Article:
TONY MELTON: Tactics for the battle of weeds

July 30, 2018

Because it is too blessed hot to pull them, weeds take over this time of year. Give a weed an inch and it will be the ruler. Nice neat beds in the spring become a literal mess this time of year. Don’t be ashamed, it happens to everyone; even your county agent sometimes has to step back, and come up with a strategy to fight those persistent invaders. Thank goodness Tommy Taylor stopped by my office Tuesday and helped me pull the weeds out of the bed in front of my office.

For instance, many vegetable/fruit farmers and homeowners alike use plastic mulch or weed-barrier cloth to shade out and prevent weed growth. In addition, here are a few suggestions to take back your yard from the weeds. First, don’t overdo anything including fertilizing, irrigation, or tilling. Put the fertilizer and irrigation water only when and where it is needed. Extra fertilizer and water between ornamental plants encourages weed growth. This is why I love trickle irrigation in a high-tech yard and hand watering in a low-tech yard. With trickle you can add fertilizer (fertigation) and water just to the roots of a plant and not the weeds.

Most of the time we should be side-dressing (where the fertilizer is placed just where it is needed) and not broadcasting (where the fertilizer is arbitrarily spread over the entire area). However, be careful, either apply a slow-release fertilizer or apply only a small amount of regular fertilizer at one time (spoon feeding) and don’t apply too much fertilizer or glob a lot of fertilizer at the trunk or main stem of a plant.

In fact, it is getting toward the fall and getting a little late to be applying much fertilizer to grass, trees, and shrubs. Also, believe it or not, tilling may kill weeds but it also brings weed seed to the surface so they can germinate and come up. For less weed growth and healthy plants, always mulch to keep down tilling.

Next, an herbicide is anything that will kill plants and if used properly by the label directions will help you get back your yard. However, if I were a flower, shrub, or tree my worst nightmare would be a weed-crazed, sprayer-nozzle-pointing, spreader-slinging homeowner intent to kill those yard invaders. There is no Mulligan (like in golf) here and after you have put it out saying “Uh Oh” doesn’t help so “Read and follow all label directions and most of all think before you apply.” Some of my favorite herbicidal tactics are:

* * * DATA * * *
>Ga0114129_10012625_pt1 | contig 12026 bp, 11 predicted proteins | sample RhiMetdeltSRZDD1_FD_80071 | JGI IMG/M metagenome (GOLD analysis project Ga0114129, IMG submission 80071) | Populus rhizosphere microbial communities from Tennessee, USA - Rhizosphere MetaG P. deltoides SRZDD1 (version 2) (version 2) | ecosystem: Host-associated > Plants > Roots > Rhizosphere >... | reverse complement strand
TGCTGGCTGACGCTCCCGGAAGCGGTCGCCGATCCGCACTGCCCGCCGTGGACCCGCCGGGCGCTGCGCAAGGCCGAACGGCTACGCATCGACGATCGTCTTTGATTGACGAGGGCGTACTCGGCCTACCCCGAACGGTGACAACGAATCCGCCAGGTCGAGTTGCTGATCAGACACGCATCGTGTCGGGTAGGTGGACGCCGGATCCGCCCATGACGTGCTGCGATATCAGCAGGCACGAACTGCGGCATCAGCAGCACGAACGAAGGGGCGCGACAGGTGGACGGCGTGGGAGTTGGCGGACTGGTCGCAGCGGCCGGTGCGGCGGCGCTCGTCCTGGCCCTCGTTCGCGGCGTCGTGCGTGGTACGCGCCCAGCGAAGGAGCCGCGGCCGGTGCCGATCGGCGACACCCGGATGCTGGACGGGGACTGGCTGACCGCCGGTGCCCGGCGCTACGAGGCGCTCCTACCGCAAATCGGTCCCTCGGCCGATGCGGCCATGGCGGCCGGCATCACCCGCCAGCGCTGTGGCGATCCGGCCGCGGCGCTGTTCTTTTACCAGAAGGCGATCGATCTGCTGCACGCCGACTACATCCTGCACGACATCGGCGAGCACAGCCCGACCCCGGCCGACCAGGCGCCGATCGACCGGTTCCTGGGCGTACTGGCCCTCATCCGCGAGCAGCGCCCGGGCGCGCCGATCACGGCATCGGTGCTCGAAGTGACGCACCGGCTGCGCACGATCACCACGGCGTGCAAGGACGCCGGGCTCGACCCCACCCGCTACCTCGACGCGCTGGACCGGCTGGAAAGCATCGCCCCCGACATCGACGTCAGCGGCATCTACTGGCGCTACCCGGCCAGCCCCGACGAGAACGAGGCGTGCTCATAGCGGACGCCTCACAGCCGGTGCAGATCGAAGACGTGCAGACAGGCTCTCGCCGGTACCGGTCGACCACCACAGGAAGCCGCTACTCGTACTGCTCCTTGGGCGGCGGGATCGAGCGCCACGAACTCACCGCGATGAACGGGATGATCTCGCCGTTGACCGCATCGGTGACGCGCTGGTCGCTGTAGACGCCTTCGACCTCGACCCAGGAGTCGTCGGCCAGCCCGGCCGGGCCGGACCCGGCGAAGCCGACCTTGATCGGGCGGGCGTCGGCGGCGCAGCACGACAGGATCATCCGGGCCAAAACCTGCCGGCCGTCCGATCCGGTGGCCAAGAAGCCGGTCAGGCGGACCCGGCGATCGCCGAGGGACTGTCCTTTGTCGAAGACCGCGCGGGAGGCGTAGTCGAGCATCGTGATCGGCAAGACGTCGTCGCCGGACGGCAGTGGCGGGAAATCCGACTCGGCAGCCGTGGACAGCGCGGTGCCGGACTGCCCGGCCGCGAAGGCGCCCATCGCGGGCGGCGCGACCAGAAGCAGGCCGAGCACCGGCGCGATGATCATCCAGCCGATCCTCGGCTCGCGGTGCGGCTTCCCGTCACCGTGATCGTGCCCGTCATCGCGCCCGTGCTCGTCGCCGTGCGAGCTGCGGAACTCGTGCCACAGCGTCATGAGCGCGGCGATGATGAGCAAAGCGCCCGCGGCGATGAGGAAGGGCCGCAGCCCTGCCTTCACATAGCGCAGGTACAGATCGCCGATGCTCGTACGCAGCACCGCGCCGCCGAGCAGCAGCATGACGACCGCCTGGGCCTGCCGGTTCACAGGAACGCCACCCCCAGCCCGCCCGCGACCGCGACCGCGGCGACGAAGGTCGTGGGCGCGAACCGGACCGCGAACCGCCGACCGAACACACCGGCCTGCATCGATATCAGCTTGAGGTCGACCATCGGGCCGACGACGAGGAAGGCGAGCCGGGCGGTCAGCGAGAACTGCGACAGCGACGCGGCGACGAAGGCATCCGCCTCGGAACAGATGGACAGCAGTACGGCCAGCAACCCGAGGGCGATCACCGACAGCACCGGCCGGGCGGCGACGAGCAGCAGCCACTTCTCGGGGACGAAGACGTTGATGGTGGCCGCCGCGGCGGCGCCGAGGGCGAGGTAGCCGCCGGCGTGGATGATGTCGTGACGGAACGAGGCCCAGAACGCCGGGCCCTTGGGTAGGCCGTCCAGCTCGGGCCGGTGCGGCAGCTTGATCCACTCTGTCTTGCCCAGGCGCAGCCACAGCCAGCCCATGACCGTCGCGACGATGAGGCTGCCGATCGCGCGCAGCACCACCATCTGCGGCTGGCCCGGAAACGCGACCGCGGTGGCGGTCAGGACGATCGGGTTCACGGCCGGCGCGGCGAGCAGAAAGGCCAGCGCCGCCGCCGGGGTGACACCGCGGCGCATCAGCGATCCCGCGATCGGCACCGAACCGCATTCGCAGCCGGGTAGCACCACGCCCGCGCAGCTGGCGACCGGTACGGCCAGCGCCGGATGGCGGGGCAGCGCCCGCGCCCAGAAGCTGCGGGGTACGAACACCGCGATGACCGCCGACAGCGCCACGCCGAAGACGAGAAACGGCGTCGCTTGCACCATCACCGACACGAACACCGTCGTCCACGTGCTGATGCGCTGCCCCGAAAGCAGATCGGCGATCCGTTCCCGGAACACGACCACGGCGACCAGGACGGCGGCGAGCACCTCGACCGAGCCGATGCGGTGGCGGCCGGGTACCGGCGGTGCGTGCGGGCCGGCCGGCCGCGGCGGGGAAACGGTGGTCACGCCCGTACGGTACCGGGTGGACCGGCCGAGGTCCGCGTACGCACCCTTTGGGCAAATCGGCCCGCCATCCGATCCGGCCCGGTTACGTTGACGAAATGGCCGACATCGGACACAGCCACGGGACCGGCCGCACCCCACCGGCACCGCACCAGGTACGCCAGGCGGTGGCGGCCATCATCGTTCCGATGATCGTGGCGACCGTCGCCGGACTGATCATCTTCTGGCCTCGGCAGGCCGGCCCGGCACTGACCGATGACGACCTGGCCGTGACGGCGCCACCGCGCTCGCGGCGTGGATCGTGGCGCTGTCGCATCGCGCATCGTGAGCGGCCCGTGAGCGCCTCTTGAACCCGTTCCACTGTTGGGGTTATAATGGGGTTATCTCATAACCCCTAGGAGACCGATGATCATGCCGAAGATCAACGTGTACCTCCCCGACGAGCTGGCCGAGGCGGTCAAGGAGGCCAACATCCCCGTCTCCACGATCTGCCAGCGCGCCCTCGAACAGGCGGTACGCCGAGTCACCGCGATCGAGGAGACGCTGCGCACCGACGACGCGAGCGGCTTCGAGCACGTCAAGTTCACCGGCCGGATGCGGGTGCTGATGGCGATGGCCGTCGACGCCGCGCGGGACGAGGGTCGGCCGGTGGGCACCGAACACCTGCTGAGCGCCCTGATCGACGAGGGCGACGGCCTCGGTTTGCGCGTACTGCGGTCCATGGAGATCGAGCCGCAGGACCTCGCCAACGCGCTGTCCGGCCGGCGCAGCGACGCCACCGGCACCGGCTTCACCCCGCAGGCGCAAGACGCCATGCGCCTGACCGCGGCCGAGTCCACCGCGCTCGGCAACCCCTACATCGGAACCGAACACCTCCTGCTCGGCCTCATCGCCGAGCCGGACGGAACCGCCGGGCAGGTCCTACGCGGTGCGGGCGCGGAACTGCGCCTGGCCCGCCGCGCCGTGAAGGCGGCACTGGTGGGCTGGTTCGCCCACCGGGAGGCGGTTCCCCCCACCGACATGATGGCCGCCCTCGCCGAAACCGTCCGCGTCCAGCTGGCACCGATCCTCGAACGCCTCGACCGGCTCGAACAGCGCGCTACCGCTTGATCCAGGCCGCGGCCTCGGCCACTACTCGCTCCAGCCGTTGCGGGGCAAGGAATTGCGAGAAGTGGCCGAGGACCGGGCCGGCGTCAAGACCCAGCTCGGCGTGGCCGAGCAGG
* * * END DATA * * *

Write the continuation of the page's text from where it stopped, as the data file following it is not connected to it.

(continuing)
1. Using a grass killer containing Sethoxydim or Clethodim to kill grass only. These products are labeled to spray over the top of many plants including shrubs, trees, flowers, vegetables, and even some types of lawn grass. I use them to keep my very invasive Bermuda grass lawn from taking over my flower beds.

2. Using a funnel taped to my sprayer nozzle to keep down drift of herbicides or using a paintbrush, roller, hand wick, etc., for exact application without killing nearby plants.

3. Using a pre-emergent herbicide to prevent weed seed from germinating and growing is always a good first-line of defense.

Next, when weeds get out of hand, don’t forget the weed-eater or the lawn mower. They may not totally annihilate weeds but will keep them suppressed. I have even seen larger growers mow between the rows of vegetables.

Finally, if you cannot beat them join them. I have always said “A wildflower is a well-placed weed.” Planting things like wildflowers may cover or overcome many weed problems. However, many people still consider them more like weeds than flowers. So if you don’t want your neighbors complaining don’t plant them in your entire front yard like one of my Master Gardeners.

Clemson University Cooperative Extension Service offers its programs to people of all ages, regardless of race, color, gender, religion, national origin, disability, political beliefs, sexual orientation, gender identity, marital or family status and is an equal opportunity employer. Email Melton at amelton@clemson.edu.

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